How to decrease food waste and recycle at home – If you reside in a region with a food waste recycling pickup service, you may utilize it to dispose of anything you cannot eat, or you can compost it at home.
- In the kitchen, a food waste caddy may help you sort your food waste for recycling and composting. This may be dumped every few days into your compost bin or the municipal food waste container.
- Your local government may suggest lining your food waste caddy with a liner or newspaper. Use only liners suggested by your municipality, as some may not biodegrade in the composting process.
- Keep your trash cans out of direct sunlight and keep the lids closed.
- Only purchase what you need and consume what you purchase. Visit the Love Food Hate Waste website for ideas, recipes, and easy strategies to help you minimize the amount of food you throw away. You may also attempt composting at home.
How are food scraps recycled?
What happens to food waste that is recycled? – Household food waste collected for recycling in the municipality is sent to Bedfordshire, where it is converted into energy and fertilizer. Food waste is placed in an anaerobic digester, where microorganisms decompose the waste in the absence of oxygen.
- This process generates biogas, a combination of methane and carbon dioxide that may be utilized to generate heat, power, or fuels for transportation.
- The gas itself is a renewable energy source.
- The power produced might be sent to the national grid or consumed locally.
- Additionally, anaerobic digestion generates bio-fertilizer that may be utilized as a natural fertilizer in agriculture.
When food waste is disposed of in landfills, it decomposes similarly, but the methane generated is released directly into the atmosphere and contributes to climate change. Carbon dioxide is 25 times less destructive than methane.
How to Recycle Food Waste at Home
Most individuals are unaware of how much food they throw away daily, including uneaten leftovers, rotten products, and edible portions of fruits and vegetables. A third of all food produced in the United States is wasted. EPA estimates that 81 percent, or 20,3 tons, of food wasted by homes in 2018 ended up in landfills or combustion facilities.1,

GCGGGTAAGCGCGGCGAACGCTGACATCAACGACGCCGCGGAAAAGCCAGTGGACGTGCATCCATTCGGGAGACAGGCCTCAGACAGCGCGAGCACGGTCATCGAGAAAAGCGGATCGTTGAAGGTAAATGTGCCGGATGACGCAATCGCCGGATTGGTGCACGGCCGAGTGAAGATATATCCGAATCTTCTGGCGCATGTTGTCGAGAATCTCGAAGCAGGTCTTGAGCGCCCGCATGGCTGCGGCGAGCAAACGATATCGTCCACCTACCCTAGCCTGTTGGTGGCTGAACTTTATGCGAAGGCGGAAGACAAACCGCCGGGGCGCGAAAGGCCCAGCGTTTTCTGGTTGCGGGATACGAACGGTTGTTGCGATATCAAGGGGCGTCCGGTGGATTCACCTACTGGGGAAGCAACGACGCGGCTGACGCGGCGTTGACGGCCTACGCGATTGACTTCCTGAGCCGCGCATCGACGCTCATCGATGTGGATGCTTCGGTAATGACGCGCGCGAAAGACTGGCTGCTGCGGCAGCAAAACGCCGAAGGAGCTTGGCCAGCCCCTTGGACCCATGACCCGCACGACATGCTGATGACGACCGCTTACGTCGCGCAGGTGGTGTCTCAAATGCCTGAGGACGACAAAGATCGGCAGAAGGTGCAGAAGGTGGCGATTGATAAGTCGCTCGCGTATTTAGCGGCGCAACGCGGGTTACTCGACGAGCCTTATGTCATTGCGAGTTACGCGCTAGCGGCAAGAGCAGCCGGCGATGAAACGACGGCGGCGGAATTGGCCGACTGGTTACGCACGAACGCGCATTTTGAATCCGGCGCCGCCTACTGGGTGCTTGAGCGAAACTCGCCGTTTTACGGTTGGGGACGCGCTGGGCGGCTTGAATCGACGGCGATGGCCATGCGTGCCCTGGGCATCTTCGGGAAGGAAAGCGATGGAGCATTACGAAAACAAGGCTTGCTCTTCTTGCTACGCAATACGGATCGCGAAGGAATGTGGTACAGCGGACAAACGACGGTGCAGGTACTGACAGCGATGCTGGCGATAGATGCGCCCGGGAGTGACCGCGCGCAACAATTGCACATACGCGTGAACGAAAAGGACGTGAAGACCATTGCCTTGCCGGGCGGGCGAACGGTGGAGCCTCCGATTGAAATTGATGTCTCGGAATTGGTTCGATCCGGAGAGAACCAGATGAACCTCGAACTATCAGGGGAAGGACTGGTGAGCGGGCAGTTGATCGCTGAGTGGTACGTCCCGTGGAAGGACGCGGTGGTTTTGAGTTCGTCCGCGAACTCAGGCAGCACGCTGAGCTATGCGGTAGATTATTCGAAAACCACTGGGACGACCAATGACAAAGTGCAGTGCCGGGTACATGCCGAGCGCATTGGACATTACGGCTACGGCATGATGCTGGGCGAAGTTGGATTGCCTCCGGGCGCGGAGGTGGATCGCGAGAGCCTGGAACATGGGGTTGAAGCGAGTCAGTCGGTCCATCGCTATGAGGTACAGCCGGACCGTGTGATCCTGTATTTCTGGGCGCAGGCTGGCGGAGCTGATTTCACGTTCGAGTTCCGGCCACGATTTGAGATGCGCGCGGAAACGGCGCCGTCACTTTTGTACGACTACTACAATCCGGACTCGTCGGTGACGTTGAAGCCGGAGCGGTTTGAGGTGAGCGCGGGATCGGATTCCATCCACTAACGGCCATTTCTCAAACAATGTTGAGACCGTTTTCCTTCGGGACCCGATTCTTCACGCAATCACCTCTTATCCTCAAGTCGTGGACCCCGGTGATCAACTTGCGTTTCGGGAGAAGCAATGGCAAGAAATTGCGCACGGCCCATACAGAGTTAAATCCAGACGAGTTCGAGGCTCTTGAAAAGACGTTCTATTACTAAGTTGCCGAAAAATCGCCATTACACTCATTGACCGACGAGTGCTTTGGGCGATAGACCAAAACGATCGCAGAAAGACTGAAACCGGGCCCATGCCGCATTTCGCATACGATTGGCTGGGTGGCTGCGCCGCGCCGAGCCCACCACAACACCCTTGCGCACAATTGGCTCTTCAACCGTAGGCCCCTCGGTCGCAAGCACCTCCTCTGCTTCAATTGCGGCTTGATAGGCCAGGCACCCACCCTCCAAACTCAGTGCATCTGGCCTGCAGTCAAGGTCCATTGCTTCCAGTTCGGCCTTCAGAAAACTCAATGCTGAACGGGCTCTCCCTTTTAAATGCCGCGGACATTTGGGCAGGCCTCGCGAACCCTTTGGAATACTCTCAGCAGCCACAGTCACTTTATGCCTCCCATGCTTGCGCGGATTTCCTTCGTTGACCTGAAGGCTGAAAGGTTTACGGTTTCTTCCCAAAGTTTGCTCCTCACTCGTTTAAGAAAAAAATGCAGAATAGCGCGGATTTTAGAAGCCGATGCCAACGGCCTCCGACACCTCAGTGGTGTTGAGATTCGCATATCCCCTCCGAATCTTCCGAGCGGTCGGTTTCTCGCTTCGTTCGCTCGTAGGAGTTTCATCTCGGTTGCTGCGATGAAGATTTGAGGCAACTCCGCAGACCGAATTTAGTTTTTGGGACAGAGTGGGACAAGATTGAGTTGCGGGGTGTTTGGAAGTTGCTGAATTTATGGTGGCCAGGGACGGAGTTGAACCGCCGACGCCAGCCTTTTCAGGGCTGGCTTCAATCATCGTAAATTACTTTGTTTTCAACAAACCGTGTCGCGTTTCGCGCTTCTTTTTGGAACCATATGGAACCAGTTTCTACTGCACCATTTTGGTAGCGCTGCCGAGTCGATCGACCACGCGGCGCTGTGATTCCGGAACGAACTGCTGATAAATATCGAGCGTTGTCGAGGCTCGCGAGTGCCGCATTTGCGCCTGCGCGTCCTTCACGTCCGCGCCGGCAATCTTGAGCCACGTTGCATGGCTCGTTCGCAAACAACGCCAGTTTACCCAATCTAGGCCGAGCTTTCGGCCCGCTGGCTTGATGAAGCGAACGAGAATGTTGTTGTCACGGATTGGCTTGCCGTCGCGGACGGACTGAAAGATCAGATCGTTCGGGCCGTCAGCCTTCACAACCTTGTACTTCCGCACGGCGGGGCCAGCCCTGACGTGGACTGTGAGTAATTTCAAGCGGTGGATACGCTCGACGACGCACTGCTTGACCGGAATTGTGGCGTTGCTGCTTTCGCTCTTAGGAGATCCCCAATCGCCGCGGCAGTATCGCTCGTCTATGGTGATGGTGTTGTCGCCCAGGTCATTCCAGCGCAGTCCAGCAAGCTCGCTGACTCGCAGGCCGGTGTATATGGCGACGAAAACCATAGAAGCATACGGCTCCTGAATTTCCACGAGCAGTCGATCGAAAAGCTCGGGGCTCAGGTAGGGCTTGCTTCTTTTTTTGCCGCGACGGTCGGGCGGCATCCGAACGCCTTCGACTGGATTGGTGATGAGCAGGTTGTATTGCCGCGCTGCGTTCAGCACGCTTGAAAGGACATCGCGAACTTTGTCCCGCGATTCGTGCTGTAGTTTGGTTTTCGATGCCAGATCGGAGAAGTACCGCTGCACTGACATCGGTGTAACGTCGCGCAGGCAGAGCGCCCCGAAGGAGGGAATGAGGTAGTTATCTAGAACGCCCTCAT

- Save money by purchasing only what you need, consuming what you purchase, and eliminating food waste. Each year, the average household of four spends $1,500 on food that goes uneaten.
- Reduce your impact on the environment and climate change.
- Conserve energy and resources. When food is wasted, the land, water, energy, and other resources utilized in its production, processing, transportation, preparation, storage, and disposal are also lost.
- Reduce emissions of greenhouse gases (GHG). More than 85 percent of GHG emissions from food waste in landfills are caused by activities prior to food entering a landfill, such as food production, transport, processing, and distribution 2. In addition, as food decomposes in a landfill, methane, a strong greenhouse gas, is released
- food is the single greatest type of waste deposited in municipal landfills. The third greatest source of human-related methane emissions in the United States is municipal solid waste dumps.
Conserve energy and resources. When food is wasted, the land, water, energy, and other resources utilized in its production, processing, transportation, preparation, storage, and disposal are also lost. Reduce emissions of greenhouse gases (GHG). More than 85 percent of GHG emissions from food waste in landfills are caused by activities prior to food entering a landfill, such as food production, transport, processing, and distribution 2.